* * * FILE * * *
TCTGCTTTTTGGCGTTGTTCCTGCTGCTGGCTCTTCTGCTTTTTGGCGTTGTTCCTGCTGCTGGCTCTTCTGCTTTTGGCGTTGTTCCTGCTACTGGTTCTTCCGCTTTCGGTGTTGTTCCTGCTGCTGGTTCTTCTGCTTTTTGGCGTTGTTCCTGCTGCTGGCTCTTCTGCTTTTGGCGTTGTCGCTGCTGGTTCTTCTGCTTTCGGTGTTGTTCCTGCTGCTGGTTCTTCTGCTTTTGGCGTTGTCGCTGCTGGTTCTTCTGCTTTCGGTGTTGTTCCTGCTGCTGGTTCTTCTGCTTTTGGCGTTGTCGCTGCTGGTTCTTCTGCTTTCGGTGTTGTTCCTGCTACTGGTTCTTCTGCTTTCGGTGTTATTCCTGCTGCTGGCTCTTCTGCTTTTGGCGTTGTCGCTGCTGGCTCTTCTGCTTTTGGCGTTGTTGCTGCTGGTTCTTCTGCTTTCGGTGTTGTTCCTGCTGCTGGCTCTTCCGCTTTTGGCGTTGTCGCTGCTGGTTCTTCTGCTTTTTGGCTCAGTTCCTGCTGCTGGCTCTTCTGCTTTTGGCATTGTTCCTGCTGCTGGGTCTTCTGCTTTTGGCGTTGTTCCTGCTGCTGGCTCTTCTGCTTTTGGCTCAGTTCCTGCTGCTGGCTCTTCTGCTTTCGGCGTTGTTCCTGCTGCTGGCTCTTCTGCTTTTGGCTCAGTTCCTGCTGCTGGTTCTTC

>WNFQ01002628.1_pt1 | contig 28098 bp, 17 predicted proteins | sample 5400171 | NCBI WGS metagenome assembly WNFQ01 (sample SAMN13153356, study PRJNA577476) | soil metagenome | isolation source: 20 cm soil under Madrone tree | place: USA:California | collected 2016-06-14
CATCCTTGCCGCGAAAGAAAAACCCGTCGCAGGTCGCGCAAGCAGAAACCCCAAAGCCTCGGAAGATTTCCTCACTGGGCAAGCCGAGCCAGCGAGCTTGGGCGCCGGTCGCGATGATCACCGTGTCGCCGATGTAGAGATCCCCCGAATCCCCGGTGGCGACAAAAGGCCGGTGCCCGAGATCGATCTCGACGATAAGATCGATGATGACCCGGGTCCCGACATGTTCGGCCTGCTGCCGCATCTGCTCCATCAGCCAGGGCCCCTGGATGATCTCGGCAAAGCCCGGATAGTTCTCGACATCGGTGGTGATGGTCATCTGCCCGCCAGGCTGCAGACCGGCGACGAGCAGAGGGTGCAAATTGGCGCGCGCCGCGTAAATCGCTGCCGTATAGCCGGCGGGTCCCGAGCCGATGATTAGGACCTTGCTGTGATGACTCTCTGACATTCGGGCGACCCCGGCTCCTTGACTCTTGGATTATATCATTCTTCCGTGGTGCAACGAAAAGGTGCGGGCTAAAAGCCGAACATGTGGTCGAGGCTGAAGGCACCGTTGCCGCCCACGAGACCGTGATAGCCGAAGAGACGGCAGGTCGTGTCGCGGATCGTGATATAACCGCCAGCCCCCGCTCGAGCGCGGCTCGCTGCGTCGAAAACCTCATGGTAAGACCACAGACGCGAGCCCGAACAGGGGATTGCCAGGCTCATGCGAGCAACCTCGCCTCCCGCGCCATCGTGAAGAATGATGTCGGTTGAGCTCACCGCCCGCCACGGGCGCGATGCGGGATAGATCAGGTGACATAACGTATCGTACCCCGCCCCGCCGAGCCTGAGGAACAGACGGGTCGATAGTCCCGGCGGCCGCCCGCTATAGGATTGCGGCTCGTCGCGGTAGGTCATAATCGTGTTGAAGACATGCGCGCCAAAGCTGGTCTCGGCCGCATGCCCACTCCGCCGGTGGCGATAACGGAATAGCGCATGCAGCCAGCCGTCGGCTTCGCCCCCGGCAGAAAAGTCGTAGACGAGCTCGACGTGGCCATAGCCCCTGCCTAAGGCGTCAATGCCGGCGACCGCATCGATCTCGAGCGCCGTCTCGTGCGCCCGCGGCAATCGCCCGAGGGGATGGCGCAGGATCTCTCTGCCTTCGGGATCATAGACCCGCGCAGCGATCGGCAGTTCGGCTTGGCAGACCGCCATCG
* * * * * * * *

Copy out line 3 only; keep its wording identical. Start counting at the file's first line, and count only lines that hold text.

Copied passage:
CATCCTTGCCGCGAAAGAAAAACCCGTCGCAGGTCGCGCAAGCAGAAACCCCAAAGCCTCGGAAGATTTCCTCACTGGGCAAGCCGAGCCAGCGAGCTTGGGCGCCGGTCGCGATGATCACCGTGTCGCCGATGTAGAGATCCCCCGAATCCCCGGTGGCGACAAAAGGCCGGTGCCCGAGATCGATCTCGACGATAAGATCGATGATGACCCGGGTCCCGACATGTTCGGCCTGCTGCCGCATCTGCTCCATCAGCCAGGGCCCCTGGATGATCTCGGCAAAGCCCGGATAGTTCTCGACATCGGTGGTGATGGTCATCTGCCCGCCAGGCTGCAGACCGGCGACGAGCAGAGGGTGCAAATTGGCGCGCGCCGCGTAAATCGCTGCCGTATAGCCGGCGGGTCCCGAGCCGATGATTAGGACCTTGCTGTGATGACTCTCTGACATTCGGGCGACCCCGGCTCCTTGACTCTTGGATTATATCATTCTTCCGTGGTGCAACGAAAAGGTGCGGGCTAAAAGCCGAACATGTGGTCGAGGCTGAAGGCACCGTTGCCGCCCACGAGACCGTGATAGCCGAAGAGACGGCAGGTCGTGTCGCGGATCGTGATATAACCGCCAGCCCCCGCTCGAGCGCGGCTCGCTGCGTCGAAAACCTCATGGTAAGACCACAGACGCGAGCCCGAACAGGGGATTGCCAGGCTCATGCGAGCAACCTCGCCTCCCGCGCCATCGTGAAGAATGATGTCGGTTGAGCTCACCGCCCGCCACGGGCGCGATGCGGGATAGATCAGGTGACATAACGTATCGTACCCCGCCCCGCCGAGCCTGAGGAACAGACGGGTCGATAGTCCCGGCGGCCGCCCGCTATAGGATTGCGGCTCGTCGCGGTAGGTCATAATCGTGTTGAAGACATGCGCGCCAAAGCTGGTCTCGGCCGCATGCCCACTCCGCCGGTGGCGATAACGGAATAGCGCATGCAGCCAGCCGTCGGCTTCGCCCCCGGCAGAAAAGTCGTAGACGAGCTCGACGTGGCCATAGCCCCTGCCTAAGGCGTCAATGCCGGCGACCGCATCGATCTCGAGCGCCGTCTCGTGCGCCCGCGGCAATCGCCCGAGGGGATGGCGCAGGATCTCTCTGCCTTCGGGATCATAGACCCGCGCAGCGATCGGCAGTTCGGCTTGGCAGACCGCCATCG